"It was never about ‘leveling up’ and benefiting the north. If it had been, the building would have started in the north and headed south. It was always a boondoggle to benefit London."

 

Was true high speed necessary ?

 

"The project was chasing the bravado of an inflated speed. However the distance it was going to run on made the high speeds unnecessary. A standard rail would have been sufficient."

 

"The cost problems with HS2 were the politicians’ ego over-specification of mega high speed to compare with Europe when just significantly faster than current lines would have done . . ."

 

What other issues plagued the project ?

 

  • poor project governance

  • construction company greed and wastefulness

 

Some thoughts


Some thoughts I have had in response to reading the article, comments and white paper:

 

Start from BOTH ends


Where possible and practical, do not build a linear project from one end only; start it from BOTH ends:

 

  • so communities at both ends are invested in construction jobs and the prospect of future operational benefits

  •  so even if completion is delayed, operational benefits can be experienced for some distance from both ends.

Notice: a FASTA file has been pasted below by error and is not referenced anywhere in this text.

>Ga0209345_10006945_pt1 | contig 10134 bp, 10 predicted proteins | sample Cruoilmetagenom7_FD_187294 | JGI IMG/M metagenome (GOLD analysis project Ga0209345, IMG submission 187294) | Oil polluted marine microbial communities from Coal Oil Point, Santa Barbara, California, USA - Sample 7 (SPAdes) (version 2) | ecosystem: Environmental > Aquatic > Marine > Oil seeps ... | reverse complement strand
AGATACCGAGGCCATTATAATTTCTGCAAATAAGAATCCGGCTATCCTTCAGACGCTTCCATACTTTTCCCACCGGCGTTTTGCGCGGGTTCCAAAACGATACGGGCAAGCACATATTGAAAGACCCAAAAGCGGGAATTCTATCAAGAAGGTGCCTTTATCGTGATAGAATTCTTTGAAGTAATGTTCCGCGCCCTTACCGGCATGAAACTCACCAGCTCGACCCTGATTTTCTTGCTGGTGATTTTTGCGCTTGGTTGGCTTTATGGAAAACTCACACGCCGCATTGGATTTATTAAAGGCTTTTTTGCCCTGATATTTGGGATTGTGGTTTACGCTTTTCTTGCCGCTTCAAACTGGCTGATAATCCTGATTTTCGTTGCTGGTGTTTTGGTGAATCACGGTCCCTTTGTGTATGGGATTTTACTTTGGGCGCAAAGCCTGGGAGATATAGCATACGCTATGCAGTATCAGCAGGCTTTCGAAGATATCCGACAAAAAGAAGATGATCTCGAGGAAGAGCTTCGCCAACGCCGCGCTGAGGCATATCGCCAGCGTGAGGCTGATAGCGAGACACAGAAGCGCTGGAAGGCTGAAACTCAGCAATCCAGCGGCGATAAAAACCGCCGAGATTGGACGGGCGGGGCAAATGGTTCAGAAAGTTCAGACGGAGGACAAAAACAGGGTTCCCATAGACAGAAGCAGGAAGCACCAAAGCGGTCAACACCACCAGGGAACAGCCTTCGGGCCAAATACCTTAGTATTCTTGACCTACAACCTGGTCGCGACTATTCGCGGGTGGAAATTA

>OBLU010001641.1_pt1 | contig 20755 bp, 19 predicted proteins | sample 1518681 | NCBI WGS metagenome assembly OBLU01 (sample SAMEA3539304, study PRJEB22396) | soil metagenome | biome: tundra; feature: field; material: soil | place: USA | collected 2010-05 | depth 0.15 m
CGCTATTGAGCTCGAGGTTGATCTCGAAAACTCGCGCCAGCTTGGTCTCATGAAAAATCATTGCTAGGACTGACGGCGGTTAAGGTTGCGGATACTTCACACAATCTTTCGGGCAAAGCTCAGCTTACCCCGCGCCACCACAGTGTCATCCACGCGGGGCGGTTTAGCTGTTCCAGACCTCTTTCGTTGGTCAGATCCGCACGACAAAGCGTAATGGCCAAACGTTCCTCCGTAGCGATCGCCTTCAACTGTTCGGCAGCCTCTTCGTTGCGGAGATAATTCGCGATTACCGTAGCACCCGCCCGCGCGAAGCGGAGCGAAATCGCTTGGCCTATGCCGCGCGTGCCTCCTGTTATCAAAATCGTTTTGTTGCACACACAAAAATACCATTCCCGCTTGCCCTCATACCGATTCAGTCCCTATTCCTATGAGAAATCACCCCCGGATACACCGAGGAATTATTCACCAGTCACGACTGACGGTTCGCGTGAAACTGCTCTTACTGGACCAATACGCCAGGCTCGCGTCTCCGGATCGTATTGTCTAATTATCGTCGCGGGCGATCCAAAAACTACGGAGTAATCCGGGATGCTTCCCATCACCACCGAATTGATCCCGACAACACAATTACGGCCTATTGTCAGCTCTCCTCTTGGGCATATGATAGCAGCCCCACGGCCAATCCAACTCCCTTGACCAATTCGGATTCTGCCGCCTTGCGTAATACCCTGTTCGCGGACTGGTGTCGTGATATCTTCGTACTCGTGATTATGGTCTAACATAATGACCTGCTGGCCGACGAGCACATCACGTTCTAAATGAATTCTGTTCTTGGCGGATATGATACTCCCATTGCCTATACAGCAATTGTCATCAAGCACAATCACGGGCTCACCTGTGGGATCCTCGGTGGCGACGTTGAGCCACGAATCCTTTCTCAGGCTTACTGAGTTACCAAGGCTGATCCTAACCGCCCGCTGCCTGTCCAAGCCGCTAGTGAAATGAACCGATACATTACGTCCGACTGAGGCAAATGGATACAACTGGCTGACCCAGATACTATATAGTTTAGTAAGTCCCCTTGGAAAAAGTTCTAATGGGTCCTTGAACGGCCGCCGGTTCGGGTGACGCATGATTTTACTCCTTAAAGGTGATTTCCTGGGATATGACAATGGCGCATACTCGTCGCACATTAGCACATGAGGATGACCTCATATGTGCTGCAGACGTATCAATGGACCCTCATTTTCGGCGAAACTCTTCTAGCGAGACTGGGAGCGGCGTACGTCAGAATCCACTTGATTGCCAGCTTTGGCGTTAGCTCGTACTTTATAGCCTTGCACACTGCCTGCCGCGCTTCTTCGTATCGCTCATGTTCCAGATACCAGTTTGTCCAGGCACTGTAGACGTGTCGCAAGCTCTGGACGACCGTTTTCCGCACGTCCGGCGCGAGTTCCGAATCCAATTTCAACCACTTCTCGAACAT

For example if an upgrade of the current substandard Sydney – Canberra regional rail was started, but halted with work complete Sydney – Mittagong and Canberra – Goulburn, some benefit would be had at either end of the project.

 

Do not starve other projects

 

There is a need to avoid an expensive HSR project starving other parts of the rail network of construction, operation and maintenance funds. This quote from the white paper itself is salient:

 

"So the facts have changed. Costs have risen, delivery dates have been delayed, and Covid has changed how we travel. Meanwhile investment in the transport that people in the North and Midlands want, need and use, from buses to potholes, has been crowded out by HS2. Therefore in its current scope and scale, HS2 is part of the problem and not the solution: a single, outsized investment at the expense of hundreds of others."

 

The HS2 death spiral

 

HS2 was hugely expensive. As the cost spiralled out of control, parts of it were cut. As each part was cut, the project made less and less sense.

 

"Once bits started being lopped off – the HS1 link, the link with the Liverpool line, the link with HS3 across the north [ the link to Leeds and Bradford, the extension to Manchester ] – then it became daft."